With a lush interior featuring towering mountains, dense rain forest, fertile valleys, and acres of banana plantations, St. Lucia is mostly distinguished by the Pitons—twin peaks that soar high above the ocean floor on the southwest coast. Whether you stay in Soufrière, in the north in or around Rodney Bay Village, or even farther north at Cap Estate, exploring the iconic natural sights—and local history—in Soufrière is a day well spent. Except for a small area in the extreme northeast, one main highway circles all of St. Lucia. The road snakes along the coast, cuts across mountains, makes hairpin turns and sheer drops, and reaches dizzying heights. It takes at least four hours to drive the whole loop. Even at a leisurely pace with frequent sightseeing stops, and whether you’re driving or being driven, the curvy roads make it a tiring drive in a single outing. The West Coast Road between Castries and Soufrière (a 1½-hour journey) has steep hills and sharp turns, but it's well marked and incredibly scenic. South of Castries, the road tunnels through Morne Fortune, skirts the island's largest banana plantation (more than 127 varieties of bananas, called "figs" in this part of the Caribbean, grow on the island), and passes through tiny fishing villages. Just north of Soufrière the road negotiates the island's fruit basket, where most of the mangoes, breadfruit, tomatoes, limes, and oranges are grown. In the mountainous region that forms a backdrop for Soufrière, you will notice 3,118-foot Mt. Gimie (pronounced Jimmy), St. Lucia's highest peak. Approaching Soufrière, you'll have spectacular views of the Pitons; the spume of smoke wafting out of the thickly forested mountainside just east of Soufrière emanates from the so-called "drive-in" volcano. The landscape changes dramatically between the Pitons and Vieux Fort on the island's southeastern tip. Along the South Coast Road traveling southeasterly from Soufrière, the terrain starts as steep mountainside with dense vegetation, progresses to undulating hills, and finally becomes rather flat and comparatively arid. Anyone arriving at Hewanorra International Airport, which is in Vieux Fort, and staying at a resort near Soufrière will travel along this route, a journey of about 45 minutes each way. From Vieux Fort north to Castries, a 1½-hour drive, the East Coast Road twists through Micoud, Dennery, and other coastal villages. It then winds up, down, and around mountains, crosses Barre de l'Isle Ridge, and slices through the rain forest. Much of the scenery is breathtaking. The Atlantic Ocean pounds against rocky cliffs, and acres and acres of bananas and coconut palms blanket the hillsides. If you arrive at Hewanorra and stay at a resort near Castries or Rodney Bay, you'll travel along the East Coast Road.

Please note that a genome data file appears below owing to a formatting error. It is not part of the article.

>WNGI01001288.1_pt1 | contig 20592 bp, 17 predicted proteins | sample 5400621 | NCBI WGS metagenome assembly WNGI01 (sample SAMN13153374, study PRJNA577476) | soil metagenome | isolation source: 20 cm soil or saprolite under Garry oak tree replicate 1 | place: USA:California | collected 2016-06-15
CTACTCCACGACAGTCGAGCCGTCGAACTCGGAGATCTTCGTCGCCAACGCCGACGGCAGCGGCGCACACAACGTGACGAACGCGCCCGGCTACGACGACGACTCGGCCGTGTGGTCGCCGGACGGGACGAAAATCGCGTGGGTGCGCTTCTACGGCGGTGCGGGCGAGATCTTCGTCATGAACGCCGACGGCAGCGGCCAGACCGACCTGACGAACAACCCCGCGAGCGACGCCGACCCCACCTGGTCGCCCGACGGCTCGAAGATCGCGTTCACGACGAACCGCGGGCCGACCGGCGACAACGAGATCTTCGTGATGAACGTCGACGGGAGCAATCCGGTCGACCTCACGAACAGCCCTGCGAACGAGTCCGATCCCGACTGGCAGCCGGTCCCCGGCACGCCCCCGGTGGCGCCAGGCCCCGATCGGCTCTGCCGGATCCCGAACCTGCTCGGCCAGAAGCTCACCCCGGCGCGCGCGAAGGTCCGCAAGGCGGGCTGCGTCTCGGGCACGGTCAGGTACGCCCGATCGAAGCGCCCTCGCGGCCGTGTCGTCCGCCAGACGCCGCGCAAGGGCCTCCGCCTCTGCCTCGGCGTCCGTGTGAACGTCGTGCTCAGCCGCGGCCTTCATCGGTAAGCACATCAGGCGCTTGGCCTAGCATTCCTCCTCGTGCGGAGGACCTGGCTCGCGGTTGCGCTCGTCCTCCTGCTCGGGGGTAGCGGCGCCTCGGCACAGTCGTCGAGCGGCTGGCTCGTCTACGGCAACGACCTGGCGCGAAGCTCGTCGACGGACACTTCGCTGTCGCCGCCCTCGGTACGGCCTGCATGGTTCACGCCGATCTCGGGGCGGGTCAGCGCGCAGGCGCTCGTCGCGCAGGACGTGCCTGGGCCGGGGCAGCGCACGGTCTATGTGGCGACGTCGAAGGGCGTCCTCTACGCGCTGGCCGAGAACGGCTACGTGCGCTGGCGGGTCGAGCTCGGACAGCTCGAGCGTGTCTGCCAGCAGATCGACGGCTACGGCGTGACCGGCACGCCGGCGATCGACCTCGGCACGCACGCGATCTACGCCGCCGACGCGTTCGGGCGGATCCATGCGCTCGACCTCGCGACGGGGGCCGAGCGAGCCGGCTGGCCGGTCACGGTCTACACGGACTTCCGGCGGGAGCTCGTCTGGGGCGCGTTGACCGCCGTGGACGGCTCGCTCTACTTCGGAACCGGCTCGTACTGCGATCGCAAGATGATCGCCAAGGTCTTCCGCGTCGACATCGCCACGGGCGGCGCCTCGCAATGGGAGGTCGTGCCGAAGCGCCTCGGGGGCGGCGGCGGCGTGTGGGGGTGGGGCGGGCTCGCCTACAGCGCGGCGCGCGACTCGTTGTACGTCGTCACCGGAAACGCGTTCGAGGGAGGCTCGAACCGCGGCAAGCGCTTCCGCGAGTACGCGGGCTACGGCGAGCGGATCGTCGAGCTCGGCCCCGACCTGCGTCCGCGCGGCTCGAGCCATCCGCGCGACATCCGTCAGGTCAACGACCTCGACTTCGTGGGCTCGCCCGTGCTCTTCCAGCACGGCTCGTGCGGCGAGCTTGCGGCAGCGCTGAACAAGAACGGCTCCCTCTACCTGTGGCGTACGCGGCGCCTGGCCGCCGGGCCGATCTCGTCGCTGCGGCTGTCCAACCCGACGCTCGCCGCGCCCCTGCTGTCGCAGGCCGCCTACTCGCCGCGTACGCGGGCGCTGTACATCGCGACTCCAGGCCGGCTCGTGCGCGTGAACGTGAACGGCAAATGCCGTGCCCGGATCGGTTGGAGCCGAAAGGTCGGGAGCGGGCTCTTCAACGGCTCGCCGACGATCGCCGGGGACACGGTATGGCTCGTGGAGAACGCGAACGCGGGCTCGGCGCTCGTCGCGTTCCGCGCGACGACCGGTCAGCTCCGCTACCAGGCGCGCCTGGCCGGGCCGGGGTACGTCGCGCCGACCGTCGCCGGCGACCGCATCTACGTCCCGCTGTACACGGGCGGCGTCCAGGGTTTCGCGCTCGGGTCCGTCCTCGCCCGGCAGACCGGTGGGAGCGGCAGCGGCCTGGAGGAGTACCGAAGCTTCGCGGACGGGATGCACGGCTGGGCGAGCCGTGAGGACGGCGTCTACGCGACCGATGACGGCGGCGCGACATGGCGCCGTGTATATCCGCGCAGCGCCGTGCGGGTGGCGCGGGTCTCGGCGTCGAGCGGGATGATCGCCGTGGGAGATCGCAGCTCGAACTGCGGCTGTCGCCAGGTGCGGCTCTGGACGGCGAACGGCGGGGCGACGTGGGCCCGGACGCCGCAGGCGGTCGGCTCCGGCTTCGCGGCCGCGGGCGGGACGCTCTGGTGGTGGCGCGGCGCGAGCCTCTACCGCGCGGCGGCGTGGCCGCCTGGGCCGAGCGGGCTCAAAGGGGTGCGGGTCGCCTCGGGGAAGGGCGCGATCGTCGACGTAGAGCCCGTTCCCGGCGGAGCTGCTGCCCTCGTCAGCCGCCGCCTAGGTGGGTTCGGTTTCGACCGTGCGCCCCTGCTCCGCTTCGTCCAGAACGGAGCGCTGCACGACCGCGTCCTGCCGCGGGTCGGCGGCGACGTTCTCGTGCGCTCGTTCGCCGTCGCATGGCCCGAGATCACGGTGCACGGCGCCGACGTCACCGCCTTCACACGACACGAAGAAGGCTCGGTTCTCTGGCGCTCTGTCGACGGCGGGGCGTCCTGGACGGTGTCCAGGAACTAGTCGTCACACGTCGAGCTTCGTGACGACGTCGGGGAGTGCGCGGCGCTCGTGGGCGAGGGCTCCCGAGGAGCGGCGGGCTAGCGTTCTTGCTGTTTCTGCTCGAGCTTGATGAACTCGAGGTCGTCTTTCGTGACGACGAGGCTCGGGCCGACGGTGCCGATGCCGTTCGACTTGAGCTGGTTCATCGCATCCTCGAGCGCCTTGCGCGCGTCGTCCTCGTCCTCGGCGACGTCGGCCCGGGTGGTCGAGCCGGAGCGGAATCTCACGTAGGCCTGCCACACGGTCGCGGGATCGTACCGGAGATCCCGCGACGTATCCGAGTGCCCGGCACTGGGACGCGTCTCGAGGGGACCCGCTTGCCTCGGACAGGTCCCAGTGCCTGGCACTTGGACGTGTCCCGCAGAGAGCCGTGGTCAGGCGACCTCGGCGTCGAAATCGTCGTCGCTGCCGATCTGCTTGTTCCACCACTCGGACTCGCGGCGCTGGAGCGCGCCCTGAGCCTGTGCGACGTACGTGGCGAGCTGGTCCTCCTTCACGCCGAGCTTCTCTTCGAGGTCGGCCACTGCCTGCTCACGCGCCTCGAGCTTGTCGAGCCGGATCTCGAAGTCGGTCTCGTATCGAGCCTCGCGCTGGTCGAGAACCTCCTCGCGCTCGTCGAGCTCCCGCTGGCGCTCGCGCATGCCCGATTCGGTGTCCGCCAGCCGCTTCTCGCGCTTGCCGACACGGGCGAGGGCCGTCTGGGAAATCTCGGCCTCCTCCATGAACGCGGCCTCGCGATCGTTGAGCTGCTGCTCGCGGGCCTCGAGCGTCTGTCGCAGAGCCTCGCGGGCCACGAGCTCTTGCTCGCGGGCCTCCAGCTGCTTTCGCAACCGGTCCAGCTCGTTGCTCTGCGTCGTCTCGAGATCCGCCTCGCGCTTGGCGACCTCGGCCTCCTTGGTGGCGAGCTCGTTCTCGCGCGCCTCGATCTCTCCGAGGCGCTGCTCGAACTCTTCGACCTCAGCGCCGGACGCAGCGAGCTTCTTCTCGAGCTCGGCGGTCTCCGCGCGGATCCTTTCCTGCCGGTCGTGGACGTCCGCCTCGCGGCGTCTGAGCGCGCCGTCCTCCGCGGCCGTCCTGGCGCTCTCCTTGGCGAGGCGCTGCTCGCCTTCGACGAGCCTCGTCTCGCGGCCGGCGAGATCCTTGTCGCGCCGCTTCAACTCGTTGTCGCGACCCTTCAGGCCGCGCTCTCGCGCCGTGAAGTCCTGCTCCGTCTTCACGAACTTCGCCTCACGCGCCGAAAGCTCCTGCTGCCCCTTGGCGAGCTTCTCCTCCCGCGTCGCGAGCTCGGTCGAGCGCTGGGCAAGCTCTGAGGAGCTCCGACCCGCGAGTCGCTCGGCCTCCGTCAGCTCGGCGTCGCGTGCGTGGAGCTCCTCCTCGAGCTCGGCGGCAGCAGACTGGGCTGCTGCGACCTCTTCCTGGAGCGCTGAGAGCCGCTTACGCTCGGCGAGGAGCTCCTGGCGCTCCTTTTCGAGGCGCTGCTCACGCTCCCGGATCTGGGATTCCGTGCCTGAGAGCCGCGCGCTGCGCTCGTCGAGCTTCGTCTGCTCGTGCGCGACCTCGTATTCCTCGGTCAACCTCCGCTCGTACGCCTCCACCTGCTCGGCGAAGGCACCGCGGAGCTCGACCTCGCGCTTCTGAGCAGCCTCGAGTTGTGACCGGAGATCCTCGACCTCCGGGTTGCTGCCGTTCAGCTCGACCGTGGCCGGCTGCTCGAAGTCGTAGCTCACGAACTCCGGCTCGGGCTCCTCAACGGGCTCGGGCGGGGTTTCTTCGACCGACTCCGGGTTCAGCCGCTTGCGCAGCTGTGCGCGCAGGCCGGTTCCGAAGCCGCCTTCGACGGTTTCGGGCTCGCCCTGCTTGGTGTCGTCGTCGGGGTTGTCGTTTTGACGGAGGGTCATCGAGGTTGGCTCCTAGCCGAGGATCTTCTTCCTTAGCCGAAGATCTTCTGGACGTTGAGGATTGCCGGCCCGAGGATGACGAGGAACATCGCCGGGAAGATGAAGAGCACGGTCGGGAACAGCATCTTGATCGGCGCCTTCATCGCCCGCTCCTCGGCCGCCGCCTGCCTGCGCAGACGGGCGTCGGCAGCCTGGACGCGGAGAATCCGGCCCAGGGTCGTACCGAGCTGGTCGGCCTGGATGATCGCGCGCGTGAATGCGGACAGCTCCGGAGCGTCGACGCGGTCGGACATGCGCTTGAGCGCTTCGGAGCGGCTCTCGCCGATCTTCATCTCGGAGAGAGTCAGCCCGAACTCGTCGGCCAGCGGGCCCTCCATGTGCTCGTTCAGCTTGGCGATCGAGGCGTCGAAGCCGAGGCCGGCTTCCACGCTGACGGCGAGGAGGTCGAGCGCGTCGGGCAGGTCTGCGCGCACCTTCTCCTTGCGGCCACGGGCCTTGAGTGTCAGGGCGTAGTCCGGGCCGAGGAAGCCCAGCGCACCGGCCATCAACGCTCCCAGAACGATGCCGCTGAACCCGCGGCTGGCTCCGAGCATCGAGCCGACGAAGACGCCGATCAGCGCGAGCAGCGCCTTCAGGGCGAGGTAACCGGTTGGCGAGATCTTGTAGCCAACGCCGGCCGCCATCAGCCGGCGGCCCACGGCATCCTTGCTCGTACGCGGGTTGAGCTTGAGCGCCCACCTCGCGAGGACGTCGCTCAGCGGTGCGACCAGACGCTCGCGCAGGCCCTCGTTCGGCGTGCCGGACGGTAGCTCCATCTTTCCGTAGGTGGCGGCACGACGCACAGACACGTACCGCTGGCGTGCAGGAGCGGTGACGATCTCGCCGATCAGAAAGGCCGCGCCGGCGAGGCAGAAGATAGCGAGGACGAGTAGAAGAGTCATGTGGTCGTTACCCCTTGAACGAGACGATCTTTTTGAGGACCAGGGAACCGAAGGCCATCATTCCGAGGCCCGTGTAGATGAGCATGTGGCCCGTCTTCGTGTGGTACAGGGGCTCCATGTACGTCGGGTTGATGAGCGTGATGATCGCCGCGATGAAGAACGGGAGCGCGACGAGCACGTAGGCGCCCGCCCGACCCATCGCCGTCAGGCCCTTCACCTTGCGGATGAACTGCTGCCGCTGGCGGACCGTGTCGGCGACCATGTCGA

Although it's one of the smallest capitals in the Caribbean, Roseau has the highest concentration of inhabitants of any town in the eastern Caribbean. Caribbean vernacular architecture and a bustling marketplace transport visitors back in time. Although you can walk the entire town in about an hour, you'll get a much better feel for the place on a leisurely stroll. For some years now, the Society for Historical Architectural Preservation and Enhancement (SHAPE) has organized programs and projects to preserve the city's architectural heritage. Several interesting buildings have already been restored. Lilac House, on Kennedy Avenue, has three types of gingerbread fretwork, latticed verandah railings, and heavy hurricane shutters. The J.W. Edwards Building, at the corner of Old and King George V sreets, has a stone base and a wooden second-floor gallery. The Old Market Plaza is the center of Roseau's historic district, which was laid out by the French on a radial plan rather than a grid, so streets such as Hanover, King George V, and Old radiate from this area. South of the marketplace is the Fort Young Hotel, built as a British fort in the 18th century; the nearby statehouse, public library, and Anglican cathedral are also worth a visit. New developments at the bay front on Dame M.E. Charles Boulevard have brightened up the waterfront.

Antigua's capital, with some 45,000 inhabitants (approximately half the island's population), lies at sea level at the inland end of a sheltered northwestern bay. Although it has seen better days, a couple of notable historic sights and some good waterfront shopping areas make it worth a visit. At the far south end of town, where Market Street forks into Valley and All Saints roads, haggling goes on every Friday and Saturday, when locals jam the Public Market to buy and sell fruits, vegetables, fish, and spices. Ask before you aim a camera; your subject may expect a tip. This is old-time Caribbean shopping, a jambalaya of sights, sounds, and smells.

Mountainous St. Kitts, the first English settlement in the Leeward Islands, crams some stunning scenery into its 65 square miles (168 square km). Vast, brilliant green fields of sugarcane (the former cash crop, now slowly being replanted) run to the shore. The fertile, lush island has some fascinating natural and historical attractions: a rain forest replete with waterfalls, thick vines, and secret trails; a central mountain range dominated by the 3,792-foot Mt. Liamuiga, whose crater has long been dormant; and Brimstone Hill, known in the 18th century as the Gibraltar of the West Indies. St. Kitts and Nevis, along with Anguilla, achieved self-government as an associated state of Great Britain in 1967. In 1983 St. Kitts and Nevis became an independent nation. English with a strong West Indian lilt is spoken here. People are friendly but shy; always ask before you take photographs. Also, be sure to wear wraps or shorts over beach attire when you're in public places.